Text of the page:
By Jedd Parr, CILS Sacramento office Directing Attorney

Here are a few examples of the good work from our Sacramento office:

We gave an ICWA training on April 28, 2021, to Butte, Yuba, and Tehama Counties, and several local tribes. About 40 people attended via Zoom. Similar training was given for Tulare County and local tribes on June 3, 2021, which about 20 people attended.

We updated a tribal client’s Communicable Disease Ordinance to better allow them to enforce quarantine and isolation orders issued by their Tribal Public Health Authority, which they believe will improve their control of the spread of COVID-19 on the reservation.

We helped an individual client obtain a residential lease on an allotment on his tribe’s reservation, where he has built a traditional cedar plank house.

We persuaded a County in an ICWA case to support a tribal client’s preferred placement. The County first supported a non-Indian extended family member in another state, while our client’s placement was a tribal member but not family. However, the tribe’s placement was local and had another tribal member child in the home, and the tribe’s position was that their home would best support the child’s connection to the tribe. After some contention and negotiation between the tribe and County, we modified the ICWA’s placement preferences by tribal Resolution. The court ultimately ordered the tribal family as the child’s placement.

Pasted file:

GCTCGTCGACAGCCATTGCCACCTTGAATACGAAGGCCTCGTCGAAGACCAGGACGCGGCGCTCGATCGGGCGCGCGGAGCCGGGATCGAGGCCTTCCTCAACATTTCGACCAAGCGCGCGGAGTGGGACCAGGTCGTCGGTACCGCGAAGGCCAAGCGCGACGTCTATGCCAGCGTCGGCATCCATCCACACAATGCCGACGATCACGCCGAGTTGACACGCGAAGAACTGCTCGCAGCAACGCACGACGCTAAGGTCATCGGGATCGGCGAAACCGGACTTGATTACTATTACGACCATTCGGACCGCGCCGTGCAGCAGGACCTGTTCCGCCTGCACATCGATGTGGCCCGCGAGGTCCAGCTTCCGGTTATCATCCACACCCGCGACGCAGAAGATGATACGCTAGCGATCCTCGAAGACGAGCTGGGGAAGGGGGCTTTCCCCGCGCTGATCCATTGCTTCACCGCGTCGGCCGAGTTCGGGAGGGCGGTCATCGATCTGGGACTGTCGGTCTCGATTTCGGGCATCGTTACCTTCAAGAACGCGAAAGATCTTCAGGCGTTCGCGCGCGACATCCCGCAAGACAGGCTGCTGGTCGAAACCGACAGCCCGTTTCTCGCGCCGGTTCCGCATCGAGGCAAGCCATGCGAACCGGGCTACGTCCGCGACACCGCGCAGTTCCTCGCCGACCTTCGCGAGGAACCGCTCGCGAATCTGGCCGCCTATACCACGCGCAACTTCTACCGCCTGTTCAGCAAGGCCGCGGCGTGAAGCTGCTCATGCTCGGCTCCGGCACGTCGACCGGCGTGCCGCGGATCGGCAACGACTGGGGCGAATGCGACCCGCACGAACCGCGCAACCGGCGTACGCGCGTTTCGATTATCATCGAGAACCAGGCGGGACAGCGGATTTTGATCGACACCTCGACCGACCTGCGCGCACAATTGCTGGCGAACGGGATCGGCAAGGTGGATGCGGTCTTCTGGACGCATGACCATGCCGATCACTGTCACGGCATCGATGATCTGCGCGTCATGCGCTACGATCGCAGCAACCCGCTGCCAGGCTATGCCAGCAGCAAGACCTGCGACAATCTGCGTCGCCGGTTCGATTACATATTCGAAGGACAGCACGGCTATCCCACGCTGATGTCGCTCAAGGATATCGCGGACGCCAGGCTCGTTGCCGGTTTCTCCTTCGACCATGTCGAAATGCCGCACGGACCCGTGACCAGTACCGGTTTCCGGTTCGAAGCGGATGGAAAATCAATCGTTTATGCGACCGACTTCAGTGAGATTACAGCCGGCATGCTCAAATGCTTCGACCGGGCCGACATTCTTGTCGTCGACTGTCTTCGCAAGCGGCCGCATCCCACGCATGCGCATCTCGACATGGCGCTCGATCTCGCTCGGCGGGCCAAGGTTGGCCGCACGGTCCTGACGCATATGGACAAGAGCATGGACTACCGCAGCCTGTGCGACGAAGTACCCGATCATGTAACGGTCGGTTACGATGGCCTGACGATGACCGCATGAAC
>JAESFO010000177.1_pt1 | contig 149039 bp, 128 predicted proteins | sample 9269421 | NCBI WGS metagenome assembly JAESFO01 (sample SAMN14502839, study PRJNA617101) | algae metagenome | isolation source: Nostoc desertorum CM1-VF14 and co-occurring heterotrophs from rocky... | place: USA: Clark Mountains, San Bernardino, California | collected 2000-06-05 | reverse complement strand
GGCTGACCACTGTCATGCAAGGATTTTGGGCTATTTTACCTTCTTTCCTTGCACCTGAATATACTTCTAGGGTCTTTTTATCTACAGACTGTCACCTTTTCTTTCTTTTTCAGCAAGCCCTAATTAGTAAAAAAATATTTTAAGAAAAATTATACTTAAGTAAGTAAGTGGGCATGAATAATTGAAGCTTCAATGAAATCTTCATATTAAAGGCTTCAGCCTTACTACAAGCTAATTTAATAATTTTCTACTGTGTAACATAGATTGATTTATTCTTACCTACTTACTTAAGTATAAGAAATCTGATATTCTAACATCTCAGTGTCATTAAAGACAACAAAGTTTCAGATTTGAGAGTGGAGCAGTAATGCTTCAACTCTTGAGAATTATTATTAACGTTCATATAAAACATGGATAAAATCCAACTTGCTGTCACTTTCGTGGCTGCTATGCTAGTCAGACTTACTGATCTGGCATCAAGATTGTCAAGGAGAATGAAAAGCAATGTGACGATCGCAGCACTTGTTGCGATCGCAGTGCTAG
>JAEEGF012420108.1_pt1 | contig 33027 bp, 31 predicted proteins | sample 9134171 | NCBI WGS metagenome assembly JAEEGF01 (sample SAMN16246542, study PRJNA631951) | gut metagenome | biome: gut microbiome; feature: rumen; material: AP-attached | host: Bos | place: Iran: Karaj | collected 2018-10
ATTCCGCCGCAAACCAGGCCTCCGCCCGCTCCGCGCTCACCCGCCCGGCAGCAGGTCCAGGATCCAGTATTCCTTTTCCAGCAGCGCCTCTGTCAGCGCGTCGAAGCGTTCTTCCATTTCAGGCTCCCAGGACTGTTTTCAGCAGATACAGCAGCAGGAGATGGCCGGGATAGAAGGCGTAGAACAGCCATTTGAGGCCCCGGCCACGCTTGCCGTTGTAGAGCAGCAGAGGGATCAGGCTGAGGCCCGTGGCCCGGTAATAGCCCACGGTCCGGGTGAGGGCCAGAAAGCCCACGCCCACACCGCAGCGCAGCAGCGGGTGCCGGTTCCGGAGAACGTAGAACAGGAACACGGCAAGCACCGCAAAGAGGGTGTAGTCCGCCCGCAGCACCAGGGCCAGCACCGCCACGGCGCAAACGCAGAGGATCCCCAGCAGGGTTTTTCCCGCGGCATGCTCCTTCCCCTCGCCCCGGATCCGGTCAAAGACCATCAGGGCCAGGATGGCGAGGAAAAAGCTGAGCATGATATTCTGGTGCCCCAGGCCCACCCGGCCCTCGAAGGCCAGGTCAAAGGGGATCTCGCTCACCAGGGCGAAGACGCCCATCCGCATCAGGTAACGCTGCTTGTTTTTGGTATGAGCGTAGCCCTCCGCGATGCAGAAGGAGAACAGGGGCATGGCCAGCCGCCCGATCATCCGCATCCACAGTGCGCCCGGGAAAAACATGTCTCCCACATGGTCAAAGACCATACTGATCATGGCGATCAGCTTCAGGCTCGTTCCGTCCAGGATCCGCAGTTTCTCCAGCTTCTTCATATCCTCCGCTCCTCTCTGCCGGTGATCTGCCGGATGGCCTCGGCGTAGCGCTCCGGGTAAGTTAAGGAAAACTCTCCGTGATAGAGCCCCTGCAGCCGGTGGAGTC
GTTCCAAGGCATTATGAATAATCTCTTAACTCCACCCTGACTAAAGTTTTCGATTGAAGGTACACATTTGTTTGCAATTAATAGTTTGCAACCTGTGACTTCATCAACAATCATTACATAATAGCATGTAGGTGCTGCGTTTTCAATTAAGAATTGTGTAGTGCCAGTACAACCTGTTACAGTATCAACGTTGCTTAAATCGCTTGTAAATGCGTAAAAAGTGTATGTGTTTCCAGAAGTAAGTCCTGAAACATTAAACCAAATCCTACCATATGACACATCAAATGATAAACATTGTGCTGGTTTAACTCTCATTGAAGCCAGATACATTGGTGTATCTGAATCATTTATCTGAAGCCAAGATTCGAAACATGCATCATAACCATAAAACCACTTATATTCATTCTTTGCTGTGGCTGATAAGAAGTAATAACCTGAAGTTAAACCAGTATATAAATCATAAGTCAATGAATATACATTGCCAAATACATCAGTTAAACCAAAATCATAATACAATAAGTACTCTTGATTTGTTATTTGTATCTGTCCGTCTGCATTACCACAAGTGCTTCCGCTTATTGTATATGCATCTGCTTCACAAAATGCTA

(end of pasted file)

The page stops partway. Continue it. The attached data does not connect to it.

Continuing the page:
We continue to work with the California Public Domain Allottee Association to develop potential collaborations with environmental and natural resource nonprofits and academic research institutes. In addition, we continued to assist several individuals with regaining access to landlocked allotments.

We are helping an individual client appeal to the Social Security Administration (SSA) after she received a coronavirus-related stimulus payment from her tribe – based on her status as a low-income individual on SSI – but then had her SSI benefits reduced by the SSA. This poses a circular problem and does not serve the intent of the funding, which was to stimulate the economy by giving those most likely to spend money a little extra to spend.

Finally, we have recently begun work on how a new California law, The Families Over Fees Act (AB 1869), can help write off certain unpaid criminal administrative fees and related liens and interest, which disproportionately affect low-income individuals and pose a barrier to successful reentry to society.